Men have been the butt of jokes in sitcoms, news stories, and time around the office water cooler. Many men come to Father’s Day and think that it is only a holiday invented by the greeting card and tie companies for getting excess merchandise out of their warehouse and into your house. The jokes which the world trumpets are not funny to men who take God’s call for their families seriously. Each joke is another jab against men who want to do what is right as they try to enrich the lives of their families and to encourage their children in the way they should go. Can we, who are in the Body of Christ, realize that the job of Father is more than just a title or an act of biology? That men, despite what the world tells them, know in their hearts that they have a duty to care for their household, and make sacrifices of what they could do in order to do what they should do?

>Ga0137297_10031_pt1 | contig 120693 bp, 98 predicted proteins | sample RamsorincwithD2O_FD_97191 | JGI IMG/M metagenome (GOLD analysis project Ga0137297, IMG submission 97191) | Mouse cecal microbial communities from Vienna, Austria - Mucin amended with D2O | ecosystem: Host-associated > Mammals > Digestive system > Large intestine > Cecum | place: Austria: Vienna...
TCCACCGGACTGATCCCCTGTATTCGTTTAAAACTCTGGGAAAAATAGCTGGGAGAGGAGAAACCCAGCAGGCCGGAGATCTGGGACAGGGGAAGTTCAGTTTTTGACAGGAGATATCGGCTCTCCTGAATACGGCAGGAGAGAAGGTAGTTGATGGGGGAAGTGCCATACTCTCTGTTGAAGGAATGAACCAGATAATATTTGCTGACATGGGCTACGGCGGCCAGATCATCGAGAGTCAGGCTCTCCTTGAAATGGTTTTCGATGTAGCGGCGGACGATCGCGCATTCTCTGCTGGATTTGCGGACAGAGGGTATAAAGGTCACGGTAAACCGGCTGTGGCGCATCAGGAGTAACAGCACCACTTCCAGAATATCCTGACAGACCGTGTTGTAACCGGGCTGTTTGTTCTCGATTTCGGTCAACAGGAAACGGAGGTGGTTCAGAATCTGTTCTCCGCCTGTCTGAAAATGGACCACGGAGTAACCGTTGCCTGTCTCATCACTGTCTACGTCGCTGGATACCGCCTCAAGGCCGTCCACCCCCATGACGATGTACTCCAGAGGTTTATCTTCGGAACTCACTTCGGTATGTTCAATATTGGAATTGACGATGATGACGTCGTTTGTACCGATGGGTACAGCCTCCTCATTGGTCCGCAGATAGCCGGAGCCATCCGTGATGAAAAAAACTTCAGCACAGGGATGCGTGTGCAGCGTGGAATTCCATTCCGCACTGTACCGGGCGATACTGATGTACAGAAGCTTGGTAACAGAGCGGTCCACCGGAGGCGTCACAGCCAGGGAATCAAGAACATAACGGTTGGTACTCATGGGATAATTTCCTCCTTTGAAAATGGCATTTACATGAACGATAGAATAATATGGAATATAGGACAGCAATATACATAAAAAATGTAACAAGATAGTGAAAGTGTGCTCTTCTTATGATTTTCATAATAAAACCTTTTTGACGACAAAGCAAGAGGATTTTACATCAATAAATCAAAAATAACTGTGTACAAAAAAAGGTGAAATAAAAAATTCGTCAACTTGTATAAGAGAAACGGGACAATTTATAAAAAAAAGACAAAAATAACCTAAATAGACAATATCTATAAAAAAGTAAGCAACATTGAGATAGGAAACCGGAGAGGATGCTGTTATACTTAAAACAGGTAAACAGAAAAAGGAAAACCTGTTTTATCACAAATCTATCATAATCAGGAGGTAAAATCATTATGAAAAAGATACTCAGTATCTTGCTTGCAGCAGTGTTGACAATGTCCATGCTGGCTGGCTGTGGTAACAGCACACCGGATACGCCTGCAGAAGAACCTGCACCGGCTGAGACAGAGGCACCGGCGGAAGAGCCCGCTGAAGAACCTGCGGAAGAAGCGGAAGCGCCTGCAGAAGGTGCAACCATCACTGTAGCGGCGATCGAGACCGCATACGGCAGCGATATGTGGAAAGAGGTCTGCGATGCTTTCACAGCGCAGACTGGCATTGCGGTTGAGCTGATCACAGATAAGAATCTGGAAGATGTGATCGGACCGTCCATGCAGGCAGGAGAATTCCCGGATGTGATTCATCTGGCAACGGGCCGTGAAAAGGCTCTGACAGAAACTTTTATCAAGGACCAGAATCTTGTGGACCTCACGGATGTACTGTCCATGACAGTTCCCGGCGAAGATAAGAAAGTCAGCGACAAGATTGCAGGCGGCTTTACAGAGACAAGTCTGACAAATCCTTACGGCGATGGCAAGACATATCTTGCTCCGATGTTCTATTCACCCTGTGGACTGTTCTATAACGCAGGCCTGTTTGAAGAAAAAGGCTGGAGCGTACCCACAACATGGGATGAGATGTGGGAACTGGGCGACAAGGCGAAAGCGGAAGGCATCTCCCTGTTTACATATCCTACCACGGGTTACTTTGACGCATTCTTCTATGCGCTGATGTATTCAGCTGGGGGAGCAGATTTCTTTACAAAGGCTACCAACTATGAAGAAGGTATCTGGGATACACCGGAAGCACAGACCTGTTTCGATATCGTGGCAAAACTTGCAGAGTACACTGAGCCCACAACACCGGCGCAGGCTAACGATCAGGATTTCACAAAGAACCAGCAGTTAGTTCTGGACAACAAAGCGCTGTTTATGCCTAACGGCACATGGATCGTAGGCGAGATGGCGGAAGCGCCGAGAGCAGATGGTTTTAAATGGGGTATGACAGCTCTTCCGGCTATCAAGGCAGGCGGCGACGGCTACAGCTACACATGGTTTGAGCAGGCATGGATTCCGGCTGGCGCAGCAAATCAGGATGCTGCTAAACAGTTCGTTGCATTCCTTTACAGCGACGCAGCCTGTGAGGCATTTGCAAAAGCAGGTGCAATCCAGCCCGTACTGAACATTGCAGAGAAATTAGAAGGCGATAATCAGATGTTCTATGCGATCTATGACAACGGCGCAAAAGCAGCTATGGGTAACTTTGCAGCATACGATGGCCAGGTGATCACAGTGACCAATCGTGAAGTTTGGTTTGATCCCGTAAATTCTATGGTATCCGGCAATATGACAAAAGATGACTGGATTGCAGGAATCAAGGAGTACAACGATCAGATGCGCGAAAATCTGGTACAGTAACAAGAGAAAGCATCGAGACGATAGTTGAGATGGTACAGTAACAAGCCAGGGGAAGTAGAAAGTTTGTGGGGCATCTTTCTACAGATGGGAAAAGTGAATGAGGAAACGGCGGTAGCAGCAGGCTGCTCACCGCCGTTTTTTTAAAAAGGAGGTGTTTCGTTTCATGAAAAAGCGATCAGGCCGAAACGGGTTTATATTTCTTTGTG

I am not an apologist for men, for there are many that have refused to do what they should, failing to care for their wives in a way that is godly and their children in a way that encourages them to grow in the wisdom and the knowledge of the Lord. It is time for sincere thanks and appreciation for all that husbands, fathers and men in general do? Today is a day to say thank you, to appreciate all that our earthly fathers have done for us and given to us. Let us honor fathers for their sacrifice, and encourage them to grow in the grace and knowledge of Jesus Christ so that the love they have shown us this year will abound more and more so we will have new things to praise God for next year. Let us thank them for their desire to follow the Lord and contribute to the needs of their families, and to pray that they will continue to grow and be conformed to the image of our Lord and Savior Jesus Christ, who only did what He saw the Father doing.